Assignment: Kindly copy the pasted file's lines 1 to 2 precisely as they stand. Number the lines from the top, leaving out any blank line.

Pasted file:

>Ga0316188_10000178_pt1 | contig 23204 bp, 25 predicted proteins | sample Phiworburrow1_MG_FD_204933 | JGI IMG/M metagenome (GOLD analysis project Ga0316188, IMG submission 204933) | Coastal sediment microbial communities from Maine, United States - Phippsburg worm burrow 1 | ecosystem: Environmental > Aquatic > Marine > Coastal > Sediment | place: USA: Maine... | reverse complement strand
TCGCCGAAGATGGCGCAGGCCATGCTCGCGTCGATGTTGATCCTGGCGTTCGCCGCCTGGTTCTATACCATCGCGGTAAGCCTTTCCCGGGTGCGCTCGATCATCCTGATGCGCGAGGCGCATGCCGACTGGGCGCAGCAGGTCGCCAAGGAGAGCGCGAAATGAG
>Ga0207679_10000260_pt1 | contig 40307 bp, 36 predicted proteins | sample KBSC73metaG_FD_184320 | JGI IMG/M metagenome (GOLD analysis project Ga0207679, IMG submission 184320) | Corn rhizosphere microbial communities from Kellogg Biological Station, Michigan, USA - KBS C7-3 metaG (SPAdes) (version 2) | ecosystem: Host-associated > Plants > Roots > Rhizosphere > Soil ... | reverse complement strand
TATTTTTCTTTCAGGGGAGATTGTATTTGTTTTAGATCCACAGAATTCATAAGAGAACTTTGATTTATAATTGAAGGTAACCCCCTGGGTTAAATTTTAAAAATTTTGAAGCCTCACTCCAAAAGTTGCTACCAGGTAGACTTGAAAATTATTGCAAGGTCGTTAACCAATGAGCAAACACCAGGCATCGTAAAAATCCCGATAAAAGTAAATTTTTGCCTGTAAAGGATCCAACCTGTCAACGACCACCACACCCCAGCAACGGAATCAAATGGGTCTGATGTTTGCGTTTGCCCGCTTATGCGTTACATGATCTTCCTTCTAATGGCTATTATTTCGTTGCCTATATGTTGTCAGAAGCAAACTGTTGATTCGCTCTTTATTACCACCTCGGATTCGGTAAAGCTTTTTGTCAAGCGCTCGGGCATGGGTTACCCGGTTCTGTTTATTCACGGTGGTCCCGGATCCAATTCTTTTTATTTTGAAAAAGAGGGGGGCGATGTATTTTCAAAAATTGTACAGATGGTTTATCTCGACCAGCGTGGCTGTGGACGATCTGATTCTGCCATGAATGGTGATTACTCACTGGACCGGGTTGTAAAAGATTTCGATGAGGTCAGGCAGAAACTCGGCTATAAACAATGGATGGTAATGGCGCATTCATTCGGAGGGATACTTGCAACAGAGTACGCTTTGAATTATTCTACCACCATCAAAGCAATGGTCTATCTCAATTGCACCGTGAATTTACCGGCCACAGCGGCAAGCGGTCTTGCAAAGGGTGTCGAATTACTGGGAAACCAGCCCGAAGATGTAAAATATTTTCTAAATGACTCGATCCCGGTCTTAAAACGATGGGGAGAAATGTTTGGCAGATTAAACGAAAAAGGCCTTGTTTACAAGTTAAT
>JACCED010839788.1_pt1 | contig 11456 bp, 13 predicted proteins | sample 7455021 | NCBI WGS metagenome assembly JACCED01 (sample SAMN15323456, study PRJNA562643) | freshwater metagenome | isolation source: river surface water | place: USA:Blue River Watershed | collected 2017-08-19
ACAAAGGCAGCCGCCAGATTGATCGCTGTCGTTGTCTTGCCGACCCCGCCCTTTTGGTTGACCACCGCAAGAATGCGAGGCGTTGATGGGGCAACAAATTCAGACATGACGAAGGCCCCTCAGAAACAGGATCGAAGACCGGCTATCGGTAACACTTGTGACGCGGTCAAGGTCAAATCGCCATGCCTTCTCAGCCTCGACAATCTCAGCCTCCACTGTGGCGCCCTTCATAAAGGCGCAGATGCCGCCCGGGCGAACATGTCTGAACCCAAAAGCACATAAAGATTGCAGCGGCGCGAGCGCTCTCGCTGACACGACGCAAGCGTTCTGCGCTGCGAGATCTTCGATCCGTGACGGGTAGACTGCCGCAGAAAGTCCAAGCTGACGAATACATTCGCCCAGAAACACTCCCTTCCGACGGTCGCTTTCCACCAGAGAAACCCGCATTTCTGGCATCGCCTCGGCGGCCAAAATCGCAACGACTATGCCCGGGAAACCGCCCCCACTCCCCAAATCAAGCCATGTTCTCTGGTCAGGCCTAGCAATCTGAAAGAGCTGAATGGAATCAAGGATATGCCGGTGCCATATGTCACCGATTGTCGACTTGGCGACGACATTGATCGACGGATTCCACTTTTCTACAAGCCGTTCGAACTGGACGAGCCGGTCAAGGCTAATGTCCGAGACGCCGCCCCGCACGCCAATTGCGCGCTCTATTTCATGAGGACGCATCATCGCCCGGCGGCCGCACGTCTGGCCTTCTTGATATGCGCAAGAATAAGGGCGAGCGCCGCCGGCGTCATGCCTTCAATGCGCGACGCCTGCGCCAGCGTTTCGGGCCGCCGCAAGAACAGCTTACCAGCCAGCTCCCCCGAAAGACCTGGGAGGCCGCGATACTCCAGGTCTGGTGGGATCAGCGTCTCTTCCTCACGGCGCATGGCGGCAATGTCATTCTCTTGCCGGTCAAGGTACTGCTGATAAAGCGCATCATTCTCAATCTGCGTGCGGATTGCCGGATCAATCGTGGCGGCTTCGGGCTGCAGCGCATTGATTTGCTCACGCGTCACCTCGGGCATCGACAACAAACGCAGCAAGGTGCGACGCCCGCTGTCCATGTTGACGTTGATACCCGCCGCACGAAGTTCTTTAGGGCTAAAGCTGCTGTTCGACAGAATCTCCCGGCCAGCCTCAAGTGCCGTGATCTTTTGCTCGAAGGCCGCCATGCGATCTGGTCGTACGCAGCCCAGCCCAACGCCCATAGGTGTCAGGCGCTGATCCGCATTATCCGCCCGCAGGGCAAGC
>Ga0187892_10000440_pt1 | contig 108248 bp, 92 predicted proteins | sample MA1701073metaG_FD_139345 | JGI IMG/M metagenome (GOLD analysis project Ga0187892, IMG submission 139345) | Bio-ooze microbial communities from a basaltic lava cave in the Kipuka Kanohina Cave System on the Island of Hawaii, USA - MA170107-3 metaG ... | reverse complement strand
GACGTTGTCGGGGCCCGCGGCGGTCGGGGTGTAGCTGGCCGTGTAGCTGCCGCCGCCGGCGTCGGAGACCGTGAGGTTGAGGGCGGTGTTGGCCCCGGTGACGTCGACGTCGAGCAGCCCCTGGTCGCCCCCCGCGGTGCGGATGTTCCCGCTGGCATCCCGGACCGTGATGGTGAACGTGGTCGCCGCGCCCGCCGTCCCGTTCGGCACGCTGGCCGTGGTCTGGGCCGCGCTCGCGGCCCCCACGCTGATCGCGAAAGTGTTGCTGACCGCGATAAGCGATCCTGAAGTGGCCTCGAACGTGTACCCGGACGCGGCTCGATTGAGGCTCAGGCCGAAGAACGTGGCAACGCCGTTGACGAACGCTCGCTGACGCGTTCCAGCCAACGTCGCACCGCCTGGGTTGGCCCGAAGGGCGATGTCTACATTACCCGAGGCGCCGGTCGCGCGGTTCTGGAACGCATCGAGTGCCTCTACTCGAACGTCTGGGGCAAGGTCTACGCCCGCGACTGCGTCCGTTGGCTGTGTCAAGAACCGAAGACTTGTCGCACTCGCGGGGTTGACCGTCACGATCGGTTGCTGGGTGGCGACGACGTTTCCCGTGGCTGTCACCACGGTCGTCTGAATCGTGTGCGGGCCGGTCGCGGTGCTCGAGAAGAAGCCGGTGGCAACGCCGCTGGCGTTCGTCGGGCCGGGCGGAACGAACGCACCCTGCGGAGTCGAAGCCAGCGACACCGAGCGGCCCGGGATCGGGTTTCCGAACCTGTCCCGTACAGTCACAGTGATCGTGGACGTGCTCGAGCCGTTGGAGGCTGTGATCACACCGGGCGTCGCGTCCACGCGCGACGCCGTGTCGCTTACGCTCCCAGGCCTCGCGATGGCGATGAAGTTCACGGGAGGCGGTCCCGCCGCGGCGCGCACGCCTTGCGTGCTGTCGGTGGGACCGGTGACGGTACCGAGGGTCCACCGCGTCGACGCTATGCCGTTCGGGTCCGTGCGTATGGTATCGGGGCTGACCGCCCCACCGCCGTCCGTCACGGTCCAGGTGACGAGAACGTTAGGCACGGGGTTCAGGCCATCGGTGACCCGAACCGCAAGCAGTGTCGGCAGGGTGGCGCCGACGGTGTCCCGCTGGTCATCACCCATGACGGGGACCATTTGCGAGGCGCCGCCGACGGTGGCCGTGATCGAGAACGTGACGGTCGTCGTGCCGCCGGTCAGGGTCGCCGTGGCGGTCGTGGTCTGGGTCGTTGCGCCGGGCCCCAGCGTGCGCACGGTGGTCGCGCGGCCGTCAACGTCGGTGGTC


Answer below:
>Ga0316188_10000178_pt1 | contig 23204 bp, 25 predicted proteins | sample Phiworburrow1_MG_FD_204933 | JGI IMG/M metagenome (GOLD analysis project Ga0316188, IMG submission 204933) | Coastal sediment microbial communities from Maine, United States - Phippsburg worm burrow 1 | ecosystem: Environmental > Aquatic > Marine > Coastal > Sediment | place: USA: Maine... | reverse complement strand
TCGCCGAAGATGGCGCAGGCCATGCTCGCGTCGATGTTGATCCTGGCGTTCGCCGCCTGGTTCTATACCATCGCGGTAAGCCTTTCCCGGGTGCGCTCGATCATCCTGATGCGCGAGGCGCATGCCGACTGGGCGCAGCAGGTCGCCAAGGAGAGCGCGAAATGAG